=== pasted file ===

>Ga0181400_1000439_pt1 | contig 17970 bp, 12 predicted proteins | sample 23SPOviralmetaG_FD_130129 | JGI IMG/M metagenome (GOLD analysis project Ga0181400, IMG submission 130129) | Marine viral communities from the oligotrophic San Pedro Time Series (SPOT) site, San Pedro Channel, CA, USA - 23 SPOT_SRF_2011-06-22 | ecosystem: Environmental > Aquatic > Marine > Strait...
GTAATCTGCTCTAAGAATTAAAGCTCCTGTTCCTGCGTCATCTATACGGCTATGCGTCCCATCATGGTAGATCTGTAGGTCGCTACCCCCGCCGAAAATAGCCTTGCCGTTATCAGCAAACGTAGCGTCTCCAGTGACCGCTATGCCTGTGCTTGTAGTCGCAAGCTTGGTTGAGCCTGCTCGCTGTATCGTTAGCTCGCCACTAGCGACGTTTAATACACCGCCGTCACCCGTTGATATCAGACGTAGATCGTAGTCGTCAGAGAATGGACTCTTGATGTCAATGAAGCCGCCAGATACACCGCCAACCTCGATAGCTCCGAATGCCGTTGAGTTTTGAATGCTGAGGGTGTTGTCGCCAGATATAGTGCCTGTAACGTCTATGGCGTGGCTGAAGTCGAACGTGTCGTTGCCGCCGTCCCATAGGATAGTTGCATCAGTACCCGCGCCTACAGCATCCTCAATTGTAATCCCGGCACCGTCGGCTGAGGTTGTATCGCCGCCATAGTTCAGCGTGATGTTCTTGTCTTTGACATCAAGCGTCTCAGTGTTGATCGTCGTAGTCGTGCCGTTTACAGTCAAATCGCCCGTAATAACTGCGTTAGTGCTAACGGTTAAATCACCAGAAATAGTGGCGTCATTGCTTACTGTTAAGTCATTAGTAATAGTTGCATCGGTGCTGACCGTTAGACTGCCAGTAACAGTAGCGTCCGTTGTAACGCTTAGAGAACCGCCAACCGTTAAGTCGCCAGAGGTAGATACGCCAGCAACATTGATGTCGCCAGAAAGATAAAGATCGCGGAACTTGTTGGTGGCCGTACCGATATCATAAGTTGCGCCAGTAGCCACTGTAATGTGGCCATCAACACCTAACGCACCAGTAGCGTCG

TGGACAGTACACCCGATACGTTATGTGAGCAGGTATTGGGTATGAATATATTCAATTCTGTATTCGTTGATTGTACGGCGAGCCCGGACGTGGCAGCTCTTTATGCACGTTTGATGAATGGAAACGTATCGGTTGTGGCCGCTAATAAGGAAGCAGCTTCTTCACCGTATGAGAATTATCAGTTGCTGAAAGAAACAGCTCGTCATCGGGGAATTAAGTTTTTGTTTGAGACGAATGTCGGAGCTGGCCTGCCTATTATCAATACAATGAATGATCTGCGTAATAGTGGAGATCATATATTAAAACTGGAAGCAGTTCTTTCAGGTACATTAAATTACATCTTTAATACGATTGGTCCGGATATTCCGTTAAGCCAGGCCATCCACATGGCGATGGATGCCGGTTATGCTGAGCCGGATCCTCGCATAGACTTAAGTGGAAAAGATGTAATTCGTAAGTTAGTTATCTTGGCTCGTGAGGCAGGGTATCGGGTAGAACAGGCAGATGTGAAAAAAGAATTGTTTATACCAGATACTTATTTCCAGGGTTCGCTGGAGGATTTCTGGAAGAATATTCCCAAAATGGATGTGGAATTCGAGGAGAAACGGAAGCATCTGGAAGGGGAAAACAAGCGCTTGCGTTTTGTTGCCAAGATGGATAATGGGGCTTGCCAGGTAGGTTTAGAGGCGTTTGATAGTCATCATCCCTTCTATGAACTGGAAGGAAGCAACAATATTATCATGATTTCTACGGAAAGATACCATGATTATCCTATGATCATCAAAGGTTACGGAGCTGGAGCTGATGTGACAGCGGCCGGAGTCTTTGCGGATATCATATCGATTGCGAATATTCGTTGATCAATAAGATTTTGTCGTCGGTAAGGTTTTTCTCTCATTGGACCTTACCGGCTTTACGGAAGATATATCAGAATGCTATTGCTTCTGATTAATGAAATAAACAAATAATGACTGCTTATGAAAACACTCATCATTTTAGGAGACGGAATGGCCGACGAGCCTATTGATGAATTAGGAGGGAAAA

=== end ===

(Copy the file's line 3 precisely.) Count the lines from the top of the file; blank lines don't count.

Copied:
TGGACAGTACACCCGATACGTTATGTGAGCAGGTATTGGGTATGAATATATTCAATTCTGTATTCGTTGATTGTACGGCGAGCCCGGACGTGGCAGCTCTTTATGCACGTTTGATGAATGGAAACGTATCGGTTGTGGCCGCTAATAAGGAAGCAGCTTCTTCACCGTATGAGAATTATCAGTTGCTGAAAGAAACAGCTCGTCATCGGGGAATTAAGTTTTTGTTTGAGACGAATGTCGGAGCTGGCCTGCCTATTATCAATACAATGAATGATCTGCGTAATAGTGGAGATCATATATTAAAACTGGAAGCAGTTCTTTCAGGTACATTAAATTACATCTTTAATACGATTGGTCCGGATATTCCGTTAAGCCAGGCCATCCACATGGCGATGGATGCCGGTTATGCTGAGCCGGATCCTCGCATAGACTTAAGTGGAAAAGATGTAATTCGTAAGTTAGTTATCTTGGCTCGTGAGGCAGGGTATCGGGTAGAACAGGCAGATGTGAAAAAAGAATTGTTTATACCAGATACTTATTTCCAGGGTTCGCTGGAGGATTTCTGGAAGAATATTCCCAAAATGGATGTGGAATTCGAGGAGAAACGGAAGCATCTGGAAGGGGAAAACAAGCGCTTGCGTTTTGTTGCCAAGATGGATAATGGGGCTTGCCAGGTAGGTTTAGAGGCGTTTGATAGTCATCATCCCTTCTATGAACTGGAAGGAAGCAACAATATTATCATGATTTCTACGGAAAGATACCATGATTATCCTATGATCATCAAAGGTTACGGAGCTGGAGCTGATGTGACAGCGGCCGGAGTCTTTGCGGATATCATATCGATTGCGAATATTCGTTGATCAATAAGATTTTGTCGTCGGTAAGGTTTTTCTCTCATTGGACCTTACCGGCTTTACGGAAGATATATCAGAATGCTATTGCTTCTGATTAATGAAATAAACAAATAATGACTGCTTATGAAAACACTCATCATTTTAGGAGACGGAATGGCCGACGAGCCTATTGATGAATTAGGAGGGAAAA